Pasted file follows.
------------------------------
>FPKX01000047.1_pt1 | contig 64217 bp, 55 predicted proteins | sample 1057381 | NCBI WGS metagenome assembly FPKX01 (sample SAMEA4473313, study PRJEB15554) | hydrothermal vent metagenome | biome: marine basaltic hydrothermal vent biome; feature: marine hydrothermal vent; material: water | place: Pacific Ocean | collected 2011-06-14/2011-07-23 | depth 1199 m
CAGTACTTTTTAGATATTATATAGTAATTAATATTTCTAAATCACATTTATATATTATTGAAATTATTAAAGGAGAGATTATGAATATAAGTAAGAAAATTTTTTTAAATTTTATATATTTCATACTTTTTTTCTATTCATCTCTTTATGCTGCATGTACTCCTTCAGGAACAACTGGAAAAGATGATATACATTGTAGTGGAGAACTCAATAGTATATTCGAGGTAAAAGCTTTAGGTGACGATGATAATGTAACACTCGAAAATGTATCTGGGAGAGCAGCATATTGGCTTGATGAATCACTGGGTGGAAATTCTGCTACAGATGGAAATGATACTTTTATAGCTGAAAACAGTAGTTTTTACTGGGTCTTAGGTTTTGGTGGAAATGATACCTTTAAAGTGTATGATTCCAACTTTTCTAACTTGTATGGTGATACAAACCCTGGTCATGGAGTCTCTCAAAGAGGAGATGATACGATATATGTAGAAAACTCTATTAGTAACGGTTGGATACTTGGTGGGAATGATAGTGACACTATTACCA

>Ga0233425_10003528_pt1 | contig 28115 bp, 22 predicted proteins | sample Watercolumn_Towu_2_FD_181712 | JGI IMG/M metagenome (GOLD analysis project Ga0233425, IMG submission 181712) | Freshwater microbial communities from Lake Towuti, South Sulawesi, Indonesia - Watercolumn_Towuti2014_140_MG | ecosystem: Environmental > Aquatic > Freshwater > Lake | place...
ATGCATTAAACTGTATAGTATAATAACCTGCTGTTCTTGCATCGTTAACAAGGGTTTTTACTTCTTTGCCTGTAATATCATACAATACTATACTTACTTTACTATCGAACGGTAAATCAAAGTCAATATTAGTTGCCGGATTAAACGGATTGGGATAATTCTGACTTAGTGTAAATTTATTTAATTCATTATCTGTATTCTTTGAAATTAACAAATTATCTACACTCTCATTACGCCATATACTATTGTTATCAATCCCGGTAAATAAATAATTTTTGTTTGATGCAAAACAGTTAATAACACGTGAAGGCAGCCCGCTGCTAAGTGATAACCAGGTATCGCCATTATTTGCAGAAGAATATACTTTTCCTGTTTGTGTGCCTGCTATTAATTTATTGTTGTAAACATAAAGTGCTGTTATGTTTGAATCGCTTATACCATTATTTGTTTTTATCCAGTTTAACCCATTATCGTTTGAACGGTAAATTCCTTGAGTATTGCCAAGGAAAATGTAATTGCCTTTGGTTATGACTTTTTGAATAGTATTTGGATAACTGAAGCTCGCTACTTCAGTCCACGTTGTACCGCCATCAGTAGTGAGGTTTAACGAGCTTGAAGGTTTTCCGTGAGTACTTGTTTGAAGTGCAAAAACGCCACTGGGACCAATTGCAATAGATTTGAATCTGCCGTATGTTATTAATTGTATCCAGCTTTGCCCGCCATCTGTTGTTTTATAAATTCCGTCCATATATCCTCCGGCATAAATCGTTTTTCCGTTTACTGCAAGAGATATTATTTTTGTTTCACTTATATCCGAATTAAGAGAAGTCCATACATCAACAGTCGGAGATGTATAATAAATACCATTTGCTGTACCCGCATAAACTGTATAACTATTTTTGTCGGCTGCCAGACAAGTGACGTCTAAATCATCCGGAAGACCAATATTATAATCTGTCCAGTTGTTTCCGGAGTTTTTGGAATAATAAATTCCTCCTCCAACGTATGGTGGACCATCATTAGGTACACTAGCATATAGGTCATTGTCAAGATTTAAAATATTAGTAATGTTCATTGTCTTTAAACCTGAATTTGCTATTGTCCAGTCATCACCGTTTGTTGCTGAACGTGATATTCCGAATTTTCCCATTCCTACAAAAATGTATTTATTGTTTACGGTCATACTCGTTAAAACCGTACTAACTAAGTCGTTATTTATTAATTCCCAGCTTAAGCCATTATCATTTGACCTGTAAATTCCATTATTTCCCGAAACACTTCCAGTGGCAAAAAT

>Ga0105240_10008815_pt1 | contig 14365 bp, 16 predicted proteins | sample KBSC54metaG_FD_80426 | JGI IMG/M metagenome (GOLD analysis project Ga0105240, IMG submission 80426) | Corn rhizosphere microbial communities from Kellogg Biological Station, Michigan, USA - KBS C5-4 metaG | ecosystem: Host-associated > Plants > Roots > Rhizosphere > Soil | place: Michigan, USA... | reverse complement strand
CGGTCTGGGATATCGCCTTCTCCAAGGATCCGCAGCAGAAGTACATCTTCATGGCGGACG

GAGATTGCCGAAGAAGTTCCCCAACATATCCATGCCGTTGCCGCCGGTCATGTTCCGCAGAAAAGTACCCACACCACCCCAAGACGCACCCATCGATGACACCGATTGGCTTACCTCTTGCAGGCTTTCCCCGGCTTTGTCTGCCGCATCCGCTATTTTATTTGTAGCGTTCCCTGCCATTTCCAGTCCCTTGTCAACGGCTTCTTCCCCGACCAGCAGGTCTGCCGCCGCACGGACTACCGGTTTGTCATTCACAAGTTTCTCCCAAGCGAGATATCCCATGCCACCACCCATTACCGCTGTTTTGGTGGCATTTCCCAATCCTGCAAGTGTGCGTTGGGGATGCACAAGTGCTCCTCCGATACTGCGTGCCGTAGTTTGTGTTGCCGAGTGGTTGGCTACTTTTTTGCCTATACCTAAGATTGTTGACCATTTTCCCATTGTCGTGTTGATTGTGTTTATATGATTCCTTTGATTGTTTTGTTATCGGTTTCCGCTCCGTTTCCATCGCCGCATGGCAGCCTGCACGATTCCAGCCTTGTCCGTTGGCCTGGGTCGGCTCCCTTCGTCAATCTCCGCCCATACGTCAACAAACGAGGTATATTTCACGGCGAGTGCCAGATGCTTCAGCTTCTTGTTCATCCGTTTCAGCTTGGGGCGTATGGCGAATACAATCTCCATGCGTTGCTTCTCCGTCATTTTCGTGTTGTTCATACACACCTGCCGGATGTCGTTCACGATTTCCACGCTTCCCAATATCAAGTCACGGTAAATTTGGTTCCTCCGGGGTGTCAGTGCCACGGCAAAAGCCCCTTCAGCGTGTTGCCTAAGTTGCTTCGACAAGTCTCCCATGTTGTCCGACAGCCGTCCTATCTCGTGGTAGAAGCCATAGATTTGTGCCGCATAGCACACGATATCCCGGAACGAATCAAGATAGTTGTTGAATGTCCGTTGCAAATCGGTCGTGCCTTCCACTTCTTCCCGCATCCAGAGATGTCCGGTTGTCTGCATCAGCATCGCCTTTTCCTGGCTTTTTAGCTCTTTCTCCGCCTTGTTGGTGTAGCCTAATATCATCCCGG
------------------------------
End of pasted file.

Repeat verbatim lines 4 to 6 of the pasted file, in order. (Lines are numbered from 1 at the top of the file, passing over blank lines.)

ATGCATTAAACTGTATAGTATAATAACCTGCTGTTCTTGCATCGTTAACAAGGGTTTTTACTTCTTTGCCTGTAATATCATACAATACTATACTTACTTTACTATCGAACGGTAAATCAAAGTCAATATTAGTTGCCGGATTAAACGGATTGGGATAATTCTGACTTAGTGTAAATTTATTTAATTCATTATCTGTATTCTTTGAAATTAACAAATTATCTACACTCTCATTACGCCATATACTATTGTTATCAATCCCGGTAAATAAATAATTTTTGTTTGATGCAAAACAGTTAATAACACGTGAAGGCAGCCCGCTGCTAAGTGATAACCAGGTATCGCCATTATTTGCAGAAGAATATACTTTTCCTGTTTGTGTGCCTGCTATTAATTTATTGTTGTAAACATAAAGTGCTGTTATGTTTGAATCGCTTATACCATTATTTGTTTTTATCCAGTTTAACCCATTATCGTTTGAACGGTAAATTCCTTGAGTATTGCCAAGGAAAATGTAATTGCCTTTGGTTATGACTTTTTGAATAGTATTTGGATAACTGAAGCTCGCTACTTCAGTCCACGTTGTACCGCCATCAGTAGTGAGGTTTAACGAGCTTGAAGGTTTTCCGTGAGTACTTGTTTGAAGTGCAAAAACGCCACTGGGACCAATTGCAATAGATTTGAATCTGCCGTATGTTATTAATTGTATCCAGCTTTGCCCGCCATCTGTTGTTTTATAAATTCCGTCCATATATCCTCCGGCATAAATCGTTTTTCCGTTTACTGCAAGAGATATTATTTTTGTTTCACTTATATCCGAATTAAGAGAAGTCCATACATCAACAGTCGGAGATGTATAATAAATACCATTTGCTGTACCCGCATAAACTGTATAACTATTTTTGTCGGCTGCCAGACAAGTGACGTCTAAATCATCCGGAAGACCAATATTATAATCTGTCCAGTTGTTTCCGGAGTTTTTGGAATAATAAATTCCTCCTCCAACGTATGGTGGACCATCATTAGGTACACTAGCATATAGGTCATTGTCAAGATTTAAAATATTAGTAATGTTCATTGTCTTTAAACCTGAATTTGCTATTGTCCAGTCATCACCGTTTGTTGCTGAACGTGATATTCCGAATTTTCCCATTCCTACAAAAATGTATTTATTGTTTACGGTCATACTCGTTAAAACCGTACTAACTAAGTCGTTATTTATTAATTCCCAGCTTAAGCCATTATCATTTGACCTGTAAATTCCATTATTTCCCGAAACACTTCCAGTGGCAAAAAT

>Ga0105240_10008815_pt1 | contig 14365 bp, 16 predicted proteins | sample KBSC54metaG_FD_80426 | JGI IMG/M metagenome (GOLD analysis project Ga0105240, IMG submission 80426) | Corn rhizosphere microbial communities from Kellogg Biological Station, Michigan, USA - KBS C5-4 metaG | ecosystem: Host-associated > Plants > Roots > Rhizosphere > Soil | place: Michigan, USA... | reverse complement strand
CGGTCTGGGATATCGCCTTCTCCAAGGATCCGCAGCAGAAGTACATCTTCATGGCGGACG